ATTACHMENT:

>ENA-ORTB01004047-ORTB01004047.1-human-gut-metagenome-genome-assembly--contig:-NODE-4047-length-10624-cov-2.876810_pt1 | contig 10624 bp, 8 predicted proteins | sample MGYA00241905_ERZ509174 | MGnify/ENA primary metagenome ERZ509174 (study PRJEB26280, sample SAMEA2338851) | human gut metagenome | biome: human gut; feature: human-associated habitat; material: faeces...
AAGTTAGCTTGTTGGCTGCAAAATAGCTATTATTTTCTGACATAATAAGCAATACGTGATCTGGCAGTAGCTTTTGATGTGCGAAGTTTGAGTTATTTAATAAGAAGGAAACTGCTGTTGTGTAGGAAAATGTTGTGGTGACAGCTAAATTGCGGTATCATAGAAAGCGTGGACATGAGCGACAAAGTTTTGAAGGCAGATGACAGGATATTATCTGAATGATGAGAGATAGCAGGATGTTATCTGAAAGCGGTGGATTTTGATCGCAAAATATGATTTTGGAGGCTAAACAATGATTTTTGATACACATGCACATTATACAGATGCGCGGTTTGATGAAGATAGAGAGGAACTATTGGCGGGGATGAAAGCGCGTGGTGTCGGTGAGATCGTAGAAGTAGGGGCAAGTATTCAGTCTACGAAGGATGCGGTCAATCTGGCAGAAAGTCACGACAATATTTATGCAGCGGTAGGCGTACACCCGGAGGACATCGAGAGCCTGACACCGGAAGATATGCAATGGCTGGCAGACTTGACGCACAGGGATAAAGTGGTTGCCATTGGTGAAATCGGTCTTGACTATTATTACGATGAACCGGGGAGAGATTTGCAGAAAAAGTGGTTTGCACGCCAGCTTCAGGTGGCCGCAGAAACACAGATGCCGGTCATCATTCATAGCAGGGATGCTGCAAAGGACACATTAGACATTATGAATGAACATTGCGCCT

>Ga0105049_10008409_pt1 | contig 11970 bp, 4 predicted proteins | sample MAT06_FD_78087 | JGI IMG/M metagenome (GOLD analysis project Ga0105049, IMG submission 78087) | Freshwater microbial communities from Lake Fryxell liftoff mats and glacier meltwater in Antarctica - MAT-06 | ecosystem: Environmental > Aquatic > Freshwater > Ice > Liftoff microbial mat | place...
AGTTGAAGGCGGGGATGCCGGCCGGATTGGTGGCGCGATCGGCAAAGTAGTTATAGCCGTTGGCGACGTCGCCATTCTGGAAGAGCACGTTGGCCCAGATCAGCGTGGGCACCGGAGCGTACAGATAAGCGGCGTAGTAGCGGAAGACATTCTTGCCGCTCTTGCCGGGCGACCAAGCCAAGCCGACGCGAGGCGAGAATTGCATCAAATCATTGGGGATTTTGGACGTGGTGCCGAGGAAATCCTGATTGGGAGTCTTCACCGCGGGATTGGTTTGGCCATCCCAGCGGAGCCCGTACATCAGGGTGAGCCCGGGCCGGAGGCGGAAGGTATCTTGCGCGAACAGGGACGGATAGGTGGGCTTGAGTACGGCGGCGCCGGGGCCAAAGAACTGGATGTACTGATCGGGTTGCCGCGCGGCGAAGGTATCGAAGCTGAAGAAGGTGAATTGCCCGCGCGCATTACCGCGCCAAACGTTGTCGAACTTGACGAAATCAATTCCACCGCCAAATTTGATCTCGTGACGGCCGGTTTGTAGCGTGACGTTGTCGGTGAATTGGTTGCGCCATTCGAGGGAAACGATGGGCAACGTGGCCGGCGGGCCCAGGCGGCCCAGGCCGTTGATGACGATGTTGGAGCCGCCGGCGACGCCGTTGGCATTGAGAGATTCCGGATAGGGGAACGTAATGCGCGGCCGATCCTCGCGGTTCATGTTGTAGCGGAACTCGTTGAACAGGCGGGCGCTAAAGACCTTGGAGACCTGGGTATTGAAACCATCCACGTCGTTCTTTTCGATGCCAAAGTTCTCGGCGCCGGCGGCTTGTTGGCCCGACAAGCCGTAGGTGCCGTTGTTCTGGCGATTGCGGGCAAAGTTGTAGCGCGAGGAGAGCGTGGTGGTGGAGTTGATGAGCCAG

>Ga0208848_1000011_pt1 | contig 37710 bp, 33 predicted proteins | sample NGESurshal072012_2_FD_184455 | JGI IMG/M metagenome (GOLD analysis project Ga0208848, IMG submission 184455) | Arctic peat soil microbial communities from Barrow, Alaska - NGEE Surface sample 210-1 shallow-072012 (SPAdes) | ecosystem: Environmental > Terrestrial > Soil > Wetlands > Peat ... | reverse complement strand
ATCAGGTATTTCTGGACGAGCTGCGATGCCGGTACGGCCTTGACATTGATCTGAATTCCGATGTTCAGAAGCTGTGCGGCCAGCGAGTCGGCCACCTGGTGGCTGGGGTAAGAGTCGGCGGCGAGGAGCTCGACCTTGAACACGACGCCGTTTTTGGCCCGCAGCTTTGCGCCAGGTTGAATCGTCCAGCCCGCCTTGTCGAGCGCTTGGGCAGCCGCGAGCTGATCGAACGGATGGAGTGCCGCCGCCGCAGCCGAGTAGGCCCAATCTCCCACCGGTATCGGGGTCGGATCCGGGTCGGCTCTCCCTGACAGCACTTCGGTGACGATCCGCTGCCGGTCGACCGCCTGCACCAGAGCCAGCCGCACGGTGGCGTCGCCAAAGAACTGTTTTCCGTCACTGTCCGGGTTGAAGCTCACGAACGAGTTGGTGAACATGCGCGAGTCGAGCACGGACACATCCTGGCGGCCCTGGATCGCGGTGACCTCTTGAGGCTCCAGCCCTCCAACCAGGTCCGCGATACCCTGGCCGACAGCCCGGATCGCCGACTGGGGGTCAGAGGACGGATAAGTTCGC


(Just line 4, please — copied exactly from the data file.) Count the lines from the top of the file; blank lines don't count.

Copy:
AGTTGAAGGCGGGGATGCCGGCCGGATTGGTGGCGCGATCGGCAAAGTAGTTATAGCCGTTGGCGACGTCGCCATTCTGGAAGAGCACGTTGGCCCAGATCAGCGTGGGCACCGGAGCGTACAGATAAGCGGCGTAGTAGCGGAAGACATTCTTGCCGCTCTTGCCGGGCGACCAAGCCAAGCCGACGCGAGGCGAGAATTGCATCAAATCATTGGGGATTTTGGACGTGGTGCCGAGGAAATCCTGATTGGGAGTCTTCACCGCGGGATTGGTTTGGCCATCCCAGCGGAGCCCGTACATCAGGGTGAGCCCGGGCCGGAGGCGGAAGGTATCTTGCGCGAACAGGGACGGATAGGTGGGCTTGAGTACGGCGGCGCCGGGGCCAAAGAACTGGATGTACTGATCGGGTTGCCGCGCGGCGAAGGTATCGAAGCTGAAGAAGGTGAATTGCCCGCGCGCATTACCGCGCCAAACGTTGTCGAACTTGACGAAATCAATTCCACCGCCAAATTTGATCTCGTGACGGCCGGTTTGTAGCGTGACGTTGTCGGTGAATTGGTTGCGCCATTCGAGGGAAACGATGGGCAACGTGGCCGGCGGGCCCAGGCGGCCCAGGCCGTTGATGACGATGTTGGAGCCGCCGGCGACGCCGTTGGCATTGAGAGATTCCGGATAGGGGAACGTAATGCGCGGCCGATCCTCGCGGTTCATGTTGTAGCGGAACTCGTTGAACAGGCGGGCGCTAAAGACCTTGGAGACCTGGGTATTGAAACCATCCACGTCGTTCTTTTCGATGCCAAAGTTCTCGGCGCCGGCGGCTTGTTGGCCCGACAAGCCGTAGGTGCCGTTGTTCTGGCGATTGCGGGCAAAGTTGTAGCGCGAGGAGAGCGTGGTGGTGGAGTTGATGAGCCAG